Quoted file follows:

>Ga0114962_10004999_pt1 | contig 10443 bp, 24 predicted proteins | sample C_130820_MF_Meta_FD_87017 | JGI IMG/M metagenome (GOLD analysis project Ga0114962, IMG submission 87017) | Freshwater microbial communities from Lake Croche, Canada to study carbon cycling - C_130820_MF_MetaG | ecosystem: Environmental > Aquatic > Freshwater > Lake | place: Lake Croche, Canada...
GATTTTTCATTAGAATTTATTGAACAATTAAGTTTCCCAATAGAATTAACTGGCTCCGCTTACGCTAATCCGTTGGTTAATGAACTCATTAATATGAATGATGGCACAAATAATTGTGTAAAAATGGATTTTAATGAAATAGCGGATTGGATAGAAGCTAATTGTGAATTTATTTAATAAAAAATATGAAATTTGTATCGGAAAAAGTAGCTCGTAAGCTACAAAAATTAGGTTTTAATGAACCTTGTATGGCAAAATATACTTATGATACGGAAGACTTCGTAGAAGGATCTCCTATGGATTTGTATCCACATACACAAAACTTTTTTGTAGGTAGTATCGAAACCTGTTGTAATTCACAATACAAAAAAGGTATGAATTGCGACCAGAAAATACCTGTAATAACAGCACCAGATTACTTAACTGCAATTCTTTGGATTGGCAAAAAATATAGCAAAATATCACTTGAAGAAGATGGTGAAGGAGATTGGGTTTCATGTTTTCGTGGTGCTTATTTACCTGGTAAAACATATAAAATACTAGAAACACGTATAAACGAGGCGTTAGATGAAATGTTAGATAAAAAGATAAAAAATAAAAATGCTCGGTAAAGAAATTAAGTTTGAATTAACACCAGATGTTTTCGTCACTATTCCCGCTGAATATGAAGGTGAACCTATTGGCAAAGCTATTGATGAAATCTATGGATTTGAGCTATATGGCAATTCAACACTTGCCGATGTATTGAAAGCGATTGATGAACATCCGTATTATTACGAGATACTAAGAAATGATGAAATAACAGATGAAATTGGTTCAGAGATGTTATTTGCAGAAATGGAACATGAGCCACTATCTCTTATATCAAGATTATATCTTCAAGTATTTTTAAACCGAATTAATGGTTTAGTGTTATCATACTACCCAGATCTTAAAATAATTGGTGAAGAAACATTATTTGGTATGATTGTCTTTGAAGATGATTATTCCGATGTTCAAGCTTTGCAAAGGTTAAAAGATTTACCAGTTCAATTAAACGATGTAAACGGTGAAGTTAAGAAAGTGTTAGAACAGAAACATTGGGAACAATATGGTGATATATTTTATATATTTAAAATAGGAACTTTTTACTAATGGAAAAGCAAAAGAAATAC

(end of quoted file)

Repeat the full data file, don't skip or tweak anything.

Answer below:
>Ga0114962_10004999_pt1 | contig 10443 bp, 24 predicted proteins | sample C_130820_MF_Meta_FD_87017 | JGI IMG/M metagenome (GOLD analysis project Ga0114962, IMG submission 87017) | Freshwater microbial communities from Lake Croche, Canada to study carbon cycling - C_130820_MF_MetaG | ecosystem: Environmental > Aquatic > Freshwater > Lake | place: Lake Croche, Canada...
GATTTTTCATTAGAATTTATTGAACAATTAAGTTTCCCAATAGAATTAACTGGCTCCGCTTACGCTAATCCGTTGGTTAATGAACTCATTAATATGAATGATGGCACAAATAATTGTGTAAAAATGGATTTTAATGAAATAGCGGATTGGATAGAAGCTAATTGTGAATTTATTTAATAAAAAATATGAAATTTGTATCGGAAAAAGTAGCTCGTAAGCTACAAAAATTAGGTTTTAATGAACCTTGTATGGCAAAATATACTTATGATACGGAAGACTTCGTAGAAGGATCTCCTATGGATTTGTATCCACATACACAAAACTTTTTTGTAGGTAGTATCGAAACCTGTTGTAATTCACAATACAAAAAAGGTATGAATTGCGACCAGAAAATACCTGTAATAACAGCACCAGATTACTTAACTGCAATTCTTTGGATTGGCAAAAAATATAGCAAAATATCACTTGAAGAAGATGGTGAAGGAGATTGGGTTTCATGTTTTCGTGGTGCTTATTTACCTGGTAAAACATATAAAATACTAGAAACACGTATAAACGAGGCGTTAGATGAAATGTTAGATAAAAAGATAAAAAATAAAAATGCTCGGTAAAGAAATTAAGTTTGAATTAACACCAGATGTTTTCGTCACTATTCCCGCTGAATATGAAGGTGAACCTATTGGCAAAGCTATTGATGAAATCTATGGATTTGAGCTATATGGCAATTCAACACTTGCCGATGTATTGAAAGCGATTGATGAACATCCGTATTATTACGAGATACTAAGAAATGATGAAATAACAGATGAAATTGGTTCAGAGATGTTATTTGCAGAAATGGAACATGAGCCACTATCTCTTATATCAAGATTATATCTTCAAGTATTTTTAAACCGAATTAATGGTTTAGTGTTATCATACTACCCAGATCTTAAAATAATTGGTGAAGAAACATTATTTGGTATGATTGTCTTTGAAGATGATTATTCCGATGTTCAAGCTTTGCAAAGGTTAAAAGATTTACCAGTTCAATTAAACGATGTAAACGGTGAAGTTAAGAAAGTGTTAGAACAGAAACATTGGGAACAATATGGTGATATATTTTATATATTTAAAATAGGAACTTTTTACTAATGGAAAAGCAAAAGAAATAC